When you look at the list of monstrous political leaders we have had over just the last 100 years – Hitler, Pol-pot, Stalin, etc., the idea of testing politicians to find out if they are psychos or loonies starts to make a great deal of sense.

The first complaint about this would be that it would be an invasion of privacy. Well we don’t need to know the details; we simply need to have a trustworthy organisation certify that person A is suitable (or unsuitable) candidate.

The second issue is determining just what makes a suitable or unsuitable candidate which is something we need to persuade a bunch of psychologists and psychiatrists to propose.

The final issue is to get politicians to agree to it, and there we can simply refuse to vote for any candidate who has not been certified.

Feb 042017
 

I could choose to criticise Trump’s stand in immigration from certain countries based on the rights and wrongs of it, because it’s certainly wrong. But firstly there has been plenty written and said about that aspect of it, and secondly those who don’t see how wrong it is are not likely to change.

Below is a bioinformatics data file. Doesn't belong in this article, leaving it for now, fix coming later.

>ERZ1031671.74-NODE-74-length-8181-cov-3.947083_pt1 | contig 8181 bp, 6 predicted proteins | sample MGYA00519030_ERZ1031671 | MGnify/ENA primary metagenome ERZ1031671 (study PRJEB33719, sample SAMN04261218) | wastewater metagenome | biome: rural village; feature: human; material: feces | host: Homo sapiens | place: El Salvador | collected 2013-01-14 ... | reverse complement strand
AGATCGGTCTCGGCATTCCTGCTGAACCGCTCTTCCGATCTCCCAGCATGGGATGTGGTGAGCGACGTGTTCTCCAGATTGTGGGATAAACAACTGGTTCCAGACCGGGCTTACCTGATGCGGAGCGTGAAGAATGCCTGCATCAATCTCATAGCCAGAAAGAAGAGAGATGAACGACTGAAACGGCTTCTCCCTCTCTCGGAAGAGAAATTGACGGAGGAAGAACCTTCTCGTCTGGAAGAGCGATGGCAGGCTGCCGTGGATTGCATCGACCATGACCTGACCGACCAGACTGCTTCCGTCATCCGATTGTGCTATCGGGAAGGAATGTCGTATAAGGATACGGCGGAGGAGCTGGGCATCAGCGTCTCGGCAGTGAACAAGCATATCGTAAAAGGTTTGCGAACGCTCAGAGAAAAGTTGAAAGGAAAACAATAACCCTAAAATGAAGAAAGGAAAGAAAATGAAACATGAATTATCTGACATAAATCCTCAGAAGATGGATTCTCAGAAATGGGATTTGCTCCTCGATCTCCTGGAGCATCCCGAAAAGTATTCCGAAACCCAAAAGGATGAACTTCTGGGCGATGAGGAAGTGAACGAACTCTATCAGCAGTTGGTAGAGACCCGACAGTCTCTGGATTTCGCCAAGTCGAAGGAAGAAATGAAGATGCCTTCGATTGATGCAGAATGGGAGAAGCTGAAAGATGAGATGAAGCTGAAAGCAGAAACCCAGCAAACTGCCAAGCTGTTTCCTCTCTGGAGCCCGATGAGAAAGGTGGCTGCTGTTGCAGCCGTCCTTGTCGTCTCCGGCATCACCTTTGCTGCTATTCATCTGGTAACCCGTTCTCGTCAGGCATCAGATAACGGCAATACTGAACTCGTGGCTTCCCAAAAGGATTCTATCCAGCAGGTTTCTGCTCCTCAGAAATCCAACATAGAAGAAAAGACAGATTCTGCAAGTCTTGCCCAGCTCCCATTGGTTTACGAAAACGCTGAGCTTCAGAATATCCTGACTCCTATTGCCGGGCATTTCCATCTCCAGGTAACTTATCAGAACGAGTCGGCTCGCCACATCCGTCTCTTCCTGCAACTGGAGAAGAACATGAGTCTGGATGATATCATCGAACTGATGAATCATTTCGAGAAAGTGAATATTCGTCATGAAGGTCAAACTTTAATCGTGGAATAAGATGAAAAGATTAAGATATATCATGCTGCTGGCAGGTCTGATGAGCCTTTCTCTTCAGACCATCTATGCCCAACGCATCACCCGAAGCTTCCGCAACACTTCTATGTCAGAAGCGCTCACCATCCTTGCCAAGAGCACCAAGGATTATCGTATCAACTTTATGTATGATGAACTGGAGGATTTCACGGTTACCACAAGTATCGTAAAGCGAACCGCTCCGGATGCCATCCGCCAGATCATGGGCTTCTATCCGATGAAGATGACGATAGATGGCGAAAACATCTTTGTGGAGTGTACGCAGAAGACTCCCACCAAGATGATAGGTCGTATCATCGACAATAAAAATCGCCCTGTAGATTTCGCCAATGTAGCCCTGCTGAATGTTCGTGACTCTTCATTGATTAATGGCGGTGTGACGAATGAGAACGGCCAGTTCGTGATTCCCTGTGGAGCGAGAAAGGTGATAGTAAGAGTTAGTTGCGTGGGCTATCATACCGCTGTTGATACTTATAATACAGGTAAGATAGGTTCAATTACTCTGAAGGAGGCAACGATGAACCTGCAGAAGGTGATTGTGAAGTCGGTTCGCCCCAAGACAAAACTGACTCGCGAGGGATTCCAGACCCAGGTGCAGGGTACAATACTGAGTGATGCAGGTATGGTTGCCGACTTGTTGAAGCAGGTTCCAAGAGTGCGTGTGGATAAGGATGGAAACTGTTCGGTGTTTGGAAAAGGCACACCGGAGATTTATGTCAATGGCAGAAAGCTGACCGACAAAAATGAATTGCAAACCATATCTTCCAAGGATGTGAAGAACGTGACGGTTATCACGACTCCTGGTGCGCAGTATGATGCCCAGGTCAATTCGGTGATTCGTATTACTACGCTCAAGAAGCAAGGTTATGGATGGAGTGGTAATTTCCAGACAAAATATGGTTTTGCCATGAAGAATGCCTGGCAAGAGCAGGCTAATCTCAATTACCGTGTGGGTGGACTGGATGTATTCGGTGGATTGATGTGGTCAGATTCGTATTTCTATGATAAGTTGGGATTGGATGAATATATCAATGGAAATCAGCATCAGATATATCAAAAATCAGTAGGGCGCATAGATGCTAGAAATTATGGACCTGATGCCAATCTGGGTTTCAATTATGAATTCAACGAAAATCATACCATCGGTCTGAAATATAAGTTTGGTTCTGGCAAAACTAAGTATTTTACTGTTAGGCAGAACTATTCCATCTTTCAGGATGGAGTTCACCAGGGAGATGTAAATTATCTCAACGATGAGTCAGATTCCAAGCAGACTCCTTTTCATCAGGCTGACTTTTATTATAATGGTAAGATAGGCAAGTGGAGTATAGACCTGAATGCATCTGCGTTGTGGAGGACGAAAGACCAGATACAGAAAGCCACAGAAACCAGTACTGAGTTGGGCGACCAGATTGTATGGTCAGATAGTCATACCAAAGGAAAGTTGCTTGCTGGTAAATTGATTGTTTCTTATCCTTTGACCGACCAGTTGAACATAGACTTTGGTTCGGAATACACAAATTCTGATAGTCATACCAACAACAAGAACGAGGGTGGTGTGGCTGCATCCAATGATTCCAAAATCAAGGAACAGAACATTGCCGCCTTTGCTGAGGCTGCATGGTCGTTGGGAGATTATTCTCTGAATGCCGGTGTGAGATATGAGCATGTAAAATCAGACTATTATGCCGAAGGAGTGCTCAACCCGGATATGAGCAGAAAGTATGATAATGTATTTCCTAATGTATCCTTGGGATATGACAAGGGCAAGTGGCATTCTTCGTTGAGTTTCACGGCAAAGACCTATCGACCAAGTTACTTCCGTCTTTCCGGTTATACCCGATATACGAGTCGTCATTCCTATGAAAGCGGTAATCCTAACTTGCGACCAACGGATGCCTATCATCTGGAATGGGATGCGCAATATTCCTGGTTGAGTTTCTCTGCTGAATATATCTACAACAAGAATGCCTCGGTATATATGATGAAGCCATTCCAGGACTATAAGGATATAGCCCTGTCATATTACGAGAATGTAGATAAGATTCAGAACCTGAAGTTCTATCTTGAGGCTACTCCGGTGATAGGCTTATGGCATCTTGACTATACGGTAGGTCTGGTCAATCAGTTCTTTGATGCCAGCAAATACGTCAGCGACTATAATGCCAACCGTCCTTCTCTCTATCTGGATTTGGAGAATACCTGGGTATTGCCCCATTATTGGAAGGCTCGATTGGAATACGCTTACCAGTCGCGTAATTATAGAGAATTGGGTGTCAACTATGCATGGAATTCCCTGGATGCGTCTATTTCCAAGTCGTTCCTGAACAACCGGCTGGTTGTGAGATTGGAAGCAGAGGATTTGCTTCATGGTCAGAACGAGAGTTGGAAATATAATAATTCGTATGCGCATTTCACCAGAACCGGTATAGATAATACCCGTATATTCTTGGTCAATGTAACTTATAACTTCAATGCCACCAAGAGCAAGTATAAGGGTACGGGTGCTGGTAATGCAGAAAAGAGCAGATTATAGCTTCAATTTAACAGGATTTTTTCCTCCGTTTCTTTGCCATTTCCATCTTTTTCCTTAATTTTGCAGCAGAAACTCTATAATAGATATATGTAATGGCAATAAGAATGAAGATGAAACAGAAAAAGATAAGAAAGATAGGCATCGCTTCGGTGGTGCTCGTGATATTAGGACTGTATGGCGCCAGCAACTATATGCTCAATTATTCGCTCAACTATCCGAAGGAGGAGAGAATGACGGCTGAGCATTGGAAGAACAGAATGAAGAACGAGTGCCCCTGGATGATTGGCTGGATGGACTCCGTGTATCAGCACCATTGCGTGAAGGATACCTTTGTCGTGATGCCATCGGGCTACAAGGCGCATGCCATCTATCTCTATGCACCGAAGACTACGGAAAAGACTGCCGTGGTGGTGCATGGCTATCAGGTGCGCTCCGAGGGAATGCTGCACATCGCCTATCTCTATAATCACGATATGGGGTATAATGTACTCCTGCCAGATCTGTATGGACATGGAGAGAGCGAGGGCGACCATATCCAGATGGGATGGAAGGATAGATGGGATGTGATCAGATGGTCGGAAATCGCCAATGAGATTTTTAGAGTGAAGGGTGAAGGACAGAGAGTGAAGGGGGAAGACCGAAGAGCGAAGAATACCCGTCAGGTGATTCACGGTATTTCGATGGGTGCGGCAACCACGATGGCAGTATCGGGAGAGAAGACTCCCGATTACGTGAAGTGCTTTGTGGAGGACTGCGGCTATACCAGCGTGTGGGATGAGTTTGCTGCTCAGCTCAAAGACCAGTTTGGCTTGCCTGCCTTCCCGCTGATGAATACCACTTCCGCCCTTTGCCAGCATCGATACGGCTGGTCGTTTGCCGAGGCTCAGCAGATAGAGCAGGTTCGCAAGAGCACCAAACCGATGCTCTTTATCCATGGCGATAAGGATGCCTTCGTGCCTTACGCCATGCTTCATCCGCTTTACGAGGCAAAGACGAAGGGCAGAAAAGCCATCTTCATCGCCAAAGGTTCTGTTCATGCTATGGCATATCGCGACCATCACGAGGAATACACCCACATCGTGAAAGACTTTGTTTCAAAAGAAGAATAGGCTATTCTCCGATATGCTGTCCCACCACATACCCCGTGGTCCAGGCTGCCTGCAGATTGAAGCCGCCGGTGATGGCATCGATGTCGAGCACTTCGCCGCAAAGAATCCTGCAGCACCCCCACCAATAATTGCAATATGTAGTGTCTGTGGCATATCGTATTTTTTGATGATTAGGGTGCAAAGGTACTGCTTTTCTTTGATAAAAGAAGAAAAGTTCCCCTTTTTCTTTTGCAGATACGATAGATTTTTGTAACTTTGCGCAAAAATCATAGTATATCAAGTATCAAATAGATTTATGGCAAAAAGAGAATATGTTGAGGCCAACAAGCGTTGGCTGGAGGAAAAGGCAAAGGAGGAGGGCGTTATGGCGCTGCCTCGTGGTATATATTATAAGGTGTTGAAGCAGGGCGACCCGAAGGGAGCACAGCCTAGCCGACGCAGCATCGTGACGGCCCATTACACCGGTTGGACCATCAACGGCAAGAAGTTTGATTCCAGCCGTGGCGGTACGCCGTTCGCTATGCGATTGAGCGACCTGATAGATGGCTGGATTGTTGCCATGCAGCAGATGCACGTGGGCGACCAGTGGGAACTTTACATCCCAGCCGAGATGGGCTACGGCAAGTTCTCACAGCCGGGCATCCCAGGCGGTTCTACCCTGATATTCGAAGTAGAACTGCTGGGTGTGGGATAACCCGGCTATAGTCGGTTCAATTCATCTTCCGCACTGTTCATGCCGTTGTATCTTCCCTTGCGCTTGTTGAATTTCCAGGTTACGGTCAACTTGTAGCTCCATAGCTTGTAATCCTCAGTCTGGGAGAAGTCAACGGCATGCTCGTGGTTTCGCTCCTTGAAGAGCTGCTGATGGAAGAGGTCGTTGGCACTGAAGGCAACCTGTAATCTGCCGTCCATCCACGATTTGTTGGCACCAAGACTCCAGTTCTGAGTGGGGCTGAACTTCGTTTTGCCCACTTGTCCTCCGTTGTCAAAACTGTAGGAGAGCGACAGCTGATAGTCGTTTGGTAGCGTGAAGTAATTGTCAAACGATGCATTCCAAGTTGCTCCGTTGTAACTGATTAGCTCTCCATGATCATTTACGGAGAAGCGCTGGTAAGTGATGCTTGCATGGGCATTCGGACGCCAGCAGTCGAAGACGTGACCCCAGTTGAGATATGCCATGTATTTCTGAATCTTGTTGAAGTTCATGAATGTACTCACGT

But even those who do not see how wrong it is may well be able to see just how stupid this move is.

Just to remind ourselves, Trump has temporarily blocked all travel into the USA by anyone holding a passport issued by seven countries which were previously subject to heightened visa requirements. And for good reasons – the relevant countries have more than their fair share of terrorist activity – and it is more than reasonable to check on immigrants to verify that they are not known terrorists.

The first “own goal” is that the new restrictions blocks many people from travelling to the USA who have made their homes there including famous people like Mo Farah (although the ban may not apply to him). How much safer is the US by blocking Mo from entering the USA and going home?  Or all the others in his position?

And let’s be frank – there’s something less than honourable about issuing a visa allowing someone to travel, and then preventing them from travelling. There are people who have planned the holiday of a lifetime and arranged to visit Disneyworld or Disneyland, and all of a sudden they are prevented from travelling.